Perhaps the time has come to take a closer look at Ravel, to re-evaluate the output of a man whose musical signature is so well-known, so constantly enjoyable, that most of us are — understandably — tempted simply to surrender to the elegant enticement of his music, rather than give careful attention to what the composer actually wrote.
“Ravel has never been obscure, even to the plain public,” wrote the American composer and critic Virgil Thomson, who knew Ravel during the years Thomson spent in Paris. “His early work produced a shock, but only the shock of complete clarity. Anybody could dislike it or turn his back, still can. Nobody could fail, nobody ever has failed to perceive at first sight what it is all about.”
That is the widely accepted view of Ravel in this country, certainly from 1947, when Thomson wrote those words for the New York Herald Tribune, to today. The standard critical line is that Ravel’s music deals with surfaces. He was a master colorist, a composer who extended the boundaries of piano technique, orchestral timbre and harmony, a perfectionist and master craftsman who usually confines himself to smaller musical forms. His composition glitter and entice. They stir and tease the listener’s senses in the same way the best sec champagne delights the palette — and that is about as far as Ravel goes.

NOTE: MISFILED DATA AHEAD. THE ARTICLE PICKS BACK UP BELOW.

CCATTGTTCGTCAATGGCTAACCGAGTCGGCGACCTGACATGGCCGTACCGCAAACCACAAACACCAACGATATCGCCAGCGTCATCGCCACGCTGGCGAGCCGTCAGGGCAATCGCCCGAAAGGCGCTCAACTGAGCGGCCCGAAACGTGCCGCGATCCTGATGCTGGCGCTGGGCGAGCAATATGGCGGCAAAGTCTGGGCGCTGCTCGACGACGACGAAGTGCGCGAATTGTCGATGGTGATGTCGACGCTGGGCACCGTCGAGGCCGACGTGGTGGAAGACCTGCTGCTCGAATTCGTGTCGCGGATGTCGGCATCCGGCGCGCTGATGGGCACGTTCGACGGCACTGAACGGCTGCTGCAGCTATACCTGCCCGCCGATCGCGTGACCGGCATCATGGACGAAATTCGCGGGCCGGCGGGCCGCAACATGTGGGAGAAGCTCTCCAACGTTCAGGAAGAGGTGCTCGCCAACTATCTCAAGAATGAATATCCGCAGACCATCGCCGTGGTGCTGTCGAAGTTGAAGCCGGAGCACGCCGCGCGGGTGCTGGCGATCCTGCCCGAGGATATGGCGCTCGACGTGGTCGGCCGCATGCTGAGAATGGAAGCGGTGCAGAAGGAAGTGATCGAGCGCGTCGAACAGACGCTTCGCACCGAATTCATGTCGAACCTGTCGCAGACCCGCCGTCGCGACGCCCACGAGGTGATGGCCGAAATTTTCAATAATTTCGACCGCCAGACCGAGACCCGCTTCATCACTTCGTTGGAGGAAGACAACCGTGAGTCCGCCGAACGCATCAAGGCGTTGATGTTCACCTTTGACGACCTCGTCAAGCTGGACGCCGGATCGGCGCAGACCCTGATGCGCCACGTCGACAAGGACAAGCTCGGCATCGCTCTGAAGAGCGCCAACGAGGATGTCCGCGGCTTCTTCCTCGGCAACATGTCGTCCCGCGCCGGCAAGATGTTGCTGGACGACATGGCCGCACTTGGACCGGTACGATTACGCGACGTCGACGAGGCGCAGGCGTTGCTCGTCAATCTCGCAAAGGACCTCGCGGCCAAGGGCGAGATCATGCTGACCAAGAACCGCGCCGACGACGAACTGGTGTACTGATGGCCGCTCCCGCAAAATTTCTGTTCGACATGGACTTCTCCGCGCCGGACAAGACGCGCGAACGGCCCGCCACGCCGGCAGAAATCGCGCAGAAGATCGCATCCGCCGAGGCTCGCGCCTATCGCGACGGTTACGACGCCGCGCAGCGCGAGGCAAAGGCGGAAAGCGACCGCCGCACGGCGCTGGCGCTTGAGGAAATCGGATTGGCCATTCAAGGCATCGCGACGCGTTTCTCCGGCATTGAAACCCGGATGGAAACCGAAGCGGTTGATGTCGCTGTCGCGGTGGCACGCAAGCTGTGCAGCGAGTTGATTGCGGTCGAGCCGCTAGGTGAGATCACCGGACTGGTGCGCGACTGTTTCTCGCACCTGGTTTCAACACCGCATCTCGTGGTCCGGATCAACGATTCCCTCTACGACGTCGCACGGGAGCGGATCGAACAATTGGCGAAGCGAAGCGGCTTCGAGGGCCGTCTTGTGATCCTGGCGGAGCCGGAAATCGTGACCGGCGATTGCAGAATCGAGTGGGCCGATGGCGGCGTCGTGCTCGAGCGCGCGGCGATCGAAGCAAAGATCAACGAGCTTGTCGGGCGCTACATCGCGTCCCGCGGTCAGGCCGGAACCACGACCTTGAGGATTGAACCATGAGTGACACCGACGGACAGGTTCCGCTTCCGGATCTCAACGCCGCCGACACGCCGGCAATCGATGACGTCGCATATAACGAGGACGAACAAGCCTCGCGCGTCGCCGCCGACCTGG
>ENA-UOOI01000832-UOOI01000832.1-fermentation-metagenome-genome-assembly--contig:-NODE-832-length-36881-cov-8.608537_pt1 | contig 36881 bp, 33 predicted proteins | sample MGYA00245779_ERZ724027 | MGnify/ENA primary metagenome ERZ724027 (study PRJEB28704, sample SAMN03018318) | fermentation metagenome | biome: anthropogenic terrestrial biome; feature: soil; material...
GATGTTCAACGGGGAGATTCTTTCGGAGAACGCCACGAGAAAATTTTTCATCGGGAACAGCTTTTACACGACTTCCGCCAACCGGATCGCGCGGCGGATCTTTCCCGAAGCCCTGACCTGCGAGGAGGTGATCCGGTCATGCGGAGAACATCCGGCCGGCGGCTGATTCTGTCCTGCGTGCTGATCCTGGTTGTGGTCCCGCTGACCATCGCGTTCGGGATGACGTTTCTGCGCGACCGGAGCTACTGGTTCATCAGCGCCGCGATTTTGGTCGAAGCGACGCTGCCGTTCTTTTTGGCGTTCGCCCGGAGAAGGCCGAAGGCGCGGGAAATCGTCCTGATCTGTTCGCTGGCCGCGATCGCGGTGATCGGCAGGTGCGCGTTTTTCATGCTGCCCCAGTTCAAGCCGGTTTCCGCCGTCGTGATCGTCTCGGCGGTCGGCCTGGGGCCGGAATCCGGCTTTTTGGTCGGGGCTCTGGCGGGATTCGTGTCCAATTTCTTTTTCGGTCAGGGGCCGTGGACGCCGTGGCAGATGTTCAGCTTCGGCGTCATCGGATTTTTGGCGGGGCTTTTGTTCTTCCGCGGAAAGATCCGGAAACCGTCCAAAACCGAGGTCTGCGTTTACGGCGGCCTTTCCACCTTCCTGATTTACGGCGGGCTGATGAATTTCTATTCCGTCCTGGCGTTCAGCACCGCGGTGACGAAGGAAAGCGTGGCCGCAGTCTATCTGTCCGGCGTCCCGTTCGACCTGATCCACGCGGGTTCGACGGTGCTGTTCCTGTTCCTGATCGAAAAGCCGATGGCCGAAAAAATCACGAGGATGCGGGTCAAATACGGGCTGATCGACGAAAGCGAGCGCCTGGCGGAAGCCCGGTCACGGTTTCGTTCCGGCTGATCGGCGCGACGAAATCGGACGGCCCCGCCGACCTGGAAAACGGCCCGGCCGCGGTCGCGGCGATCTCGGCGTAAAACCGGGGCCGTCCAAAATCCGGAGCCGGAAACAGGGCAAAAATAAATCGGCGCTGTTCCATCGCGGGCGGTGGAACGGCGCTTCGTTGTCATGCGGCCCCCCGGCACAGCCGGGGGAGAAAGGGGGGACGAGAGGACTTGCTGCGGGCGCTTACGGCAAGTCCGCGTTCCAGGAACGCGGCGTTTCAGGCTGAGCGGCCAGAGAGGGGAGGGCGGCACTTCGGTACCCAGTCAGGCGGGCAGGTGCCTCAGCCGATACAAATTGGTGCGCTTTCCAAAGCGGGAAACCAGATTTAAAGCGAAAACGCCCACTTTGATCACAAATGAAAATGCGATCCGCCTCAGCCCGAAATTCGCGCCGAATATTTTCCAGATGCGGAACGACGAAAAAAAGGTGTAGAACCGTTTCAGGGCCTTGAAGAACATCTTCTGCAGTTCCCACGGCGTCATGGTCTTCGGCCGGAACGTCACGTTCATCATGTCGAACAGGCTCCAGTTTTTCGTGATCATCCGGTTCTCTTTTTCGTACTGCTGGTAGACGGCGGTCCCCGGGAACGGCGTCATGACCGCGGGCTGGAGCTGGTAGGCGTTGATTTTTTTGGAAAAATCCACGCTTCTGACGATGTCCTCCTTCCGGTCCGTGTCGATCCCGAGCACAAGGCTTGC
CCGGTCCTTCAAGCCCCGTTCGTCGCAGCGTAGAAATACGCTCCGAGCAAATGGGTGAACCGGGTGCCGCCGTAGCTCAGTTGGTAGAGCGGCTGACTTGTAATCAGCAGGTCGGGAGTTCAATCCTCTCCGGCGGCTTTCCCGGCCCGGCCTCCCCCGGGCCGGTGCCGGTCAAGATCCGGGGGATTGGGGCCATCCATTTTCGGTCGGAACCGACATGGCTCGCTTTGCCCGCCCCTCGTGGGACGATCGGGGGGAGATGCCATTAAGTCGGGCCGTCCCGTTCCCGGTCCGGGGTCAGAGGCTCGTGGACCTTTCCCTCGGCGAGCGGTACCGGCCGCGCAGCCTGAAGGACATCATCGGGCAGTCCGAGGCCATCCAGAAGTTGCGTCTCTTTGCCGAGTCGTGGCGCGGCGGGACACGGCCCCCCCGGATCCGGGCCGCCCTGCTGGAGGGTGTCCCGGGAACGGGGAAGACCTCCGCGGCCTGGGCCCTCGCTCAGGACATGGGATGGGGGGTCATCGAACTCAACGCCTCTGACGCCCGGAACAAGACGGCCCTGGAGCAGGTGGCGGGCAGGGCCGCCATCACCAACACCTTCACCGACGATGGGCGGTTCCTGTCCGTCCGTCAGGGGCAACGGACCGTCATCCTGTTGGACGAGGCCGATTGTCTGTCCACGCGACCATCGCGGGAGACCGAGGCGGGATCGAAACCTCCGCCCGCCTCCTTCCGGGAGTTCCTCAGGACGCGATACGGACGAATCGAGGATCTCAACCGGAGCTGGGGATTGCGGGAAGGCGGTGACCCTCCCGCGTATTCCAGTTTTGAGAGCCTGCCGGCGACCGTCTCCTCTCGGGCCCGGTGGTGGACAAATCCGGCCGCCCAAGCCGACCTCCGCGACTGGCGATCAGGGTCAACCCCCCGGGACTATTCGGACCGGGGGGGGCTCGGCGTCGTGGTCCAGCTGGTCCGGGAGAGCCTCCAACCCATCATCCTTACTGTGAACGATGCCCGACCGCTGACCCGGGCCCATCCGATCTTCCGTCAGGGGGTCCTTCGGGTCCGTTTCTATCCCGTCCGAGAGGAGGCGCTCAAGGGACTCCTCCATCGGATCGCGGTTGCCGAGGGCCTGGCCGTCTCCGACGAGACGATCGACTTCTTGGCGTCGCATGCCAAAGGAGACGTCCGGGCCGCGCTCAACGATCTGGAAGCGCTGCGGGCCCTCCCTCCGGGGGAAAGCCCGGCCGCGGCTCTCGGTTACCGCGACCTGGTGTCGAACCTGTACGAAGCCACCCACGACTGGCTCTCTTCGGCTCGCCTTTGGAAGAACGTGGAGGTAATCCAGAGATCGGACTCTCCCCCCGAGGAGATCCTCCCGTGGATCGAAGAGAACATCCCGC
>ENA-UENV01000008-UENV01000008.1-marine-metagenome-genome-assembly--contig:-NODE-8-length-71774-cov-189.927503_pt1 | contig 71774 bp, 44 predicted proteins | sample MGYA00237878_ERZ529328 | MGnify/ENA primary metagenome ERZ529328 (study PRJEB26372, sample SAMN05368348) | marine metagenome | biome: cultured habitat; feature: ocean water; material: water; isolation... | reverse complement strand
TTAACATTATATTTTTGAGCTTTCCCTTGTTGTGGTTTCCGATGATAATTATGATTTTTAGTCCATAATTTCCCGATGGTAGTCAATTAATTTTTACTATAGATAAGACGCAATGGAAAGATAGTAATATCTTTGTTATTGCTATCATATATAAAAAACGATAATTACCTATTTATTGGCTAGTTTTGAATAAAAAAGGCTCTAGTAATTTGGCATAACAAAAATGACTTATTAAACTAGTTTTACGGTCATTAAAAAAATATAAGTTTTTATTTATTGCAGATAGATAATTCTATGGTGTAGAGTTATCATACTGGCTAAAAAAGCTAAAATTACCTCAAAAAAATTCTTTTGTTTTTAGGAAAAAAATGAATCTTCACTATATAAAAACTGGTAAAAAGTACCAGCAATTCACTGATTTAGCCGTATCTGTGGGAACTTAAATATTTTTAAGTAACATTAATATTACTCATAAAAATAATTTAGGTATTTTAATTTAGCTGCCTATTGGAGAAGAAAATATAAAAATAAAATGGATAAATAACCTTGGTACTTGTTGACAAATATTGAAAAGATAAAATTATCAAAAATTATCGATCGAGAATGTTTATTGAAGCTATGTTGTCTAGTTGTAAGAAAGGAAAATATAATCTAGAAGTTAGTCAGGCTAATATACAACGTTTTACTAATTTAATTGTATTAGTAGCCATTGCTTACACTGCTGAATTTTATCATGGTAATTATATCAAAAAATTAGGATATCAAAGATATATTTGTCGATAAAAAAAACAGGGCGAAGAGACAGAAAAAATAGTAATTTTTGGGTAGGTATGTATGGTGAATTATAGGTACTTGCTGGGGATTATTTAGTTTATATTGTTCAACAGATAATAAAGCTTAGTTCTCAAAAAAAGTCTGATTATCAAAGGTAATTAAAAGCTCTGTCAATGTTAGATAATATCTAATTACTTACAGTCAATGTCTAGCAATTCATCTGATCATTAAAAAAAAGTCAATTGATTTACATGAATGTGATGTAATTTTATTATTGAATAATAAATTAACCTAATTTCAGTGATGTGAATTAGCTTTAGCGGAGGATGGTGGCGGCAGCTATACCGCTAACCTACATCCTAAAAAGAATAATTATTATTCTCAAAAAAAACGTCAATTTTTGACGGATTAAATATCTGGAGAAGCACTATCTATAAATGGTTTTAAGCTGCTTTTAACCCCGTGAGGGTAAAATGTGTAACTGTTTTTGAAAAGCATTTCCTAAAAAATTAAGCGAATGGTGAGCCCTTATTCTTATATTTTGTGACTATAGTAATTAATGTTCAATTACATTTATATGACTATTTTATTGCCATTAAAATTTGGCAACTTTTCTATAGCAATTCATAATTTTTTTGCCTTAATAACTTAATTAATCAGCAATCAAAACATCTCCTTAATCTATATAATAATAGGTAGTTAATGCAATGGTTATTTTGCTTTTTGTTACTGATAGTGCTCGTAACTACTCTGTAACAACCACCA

“Like Minerva [Ravel] emerged full-blown. Like Chopin he did not ‘advance,’ have periods, grow more complex,” writes Ned Rorem. “He entered the world with the true artist’s faculty to self-appraisal, and all his life wrote the same kind of music, consistently good….If taste [in music] means decorum, boundary, mesure, then Ravel’s jeweled box hold jewels. Debussy’s jeweled box holds a heart.”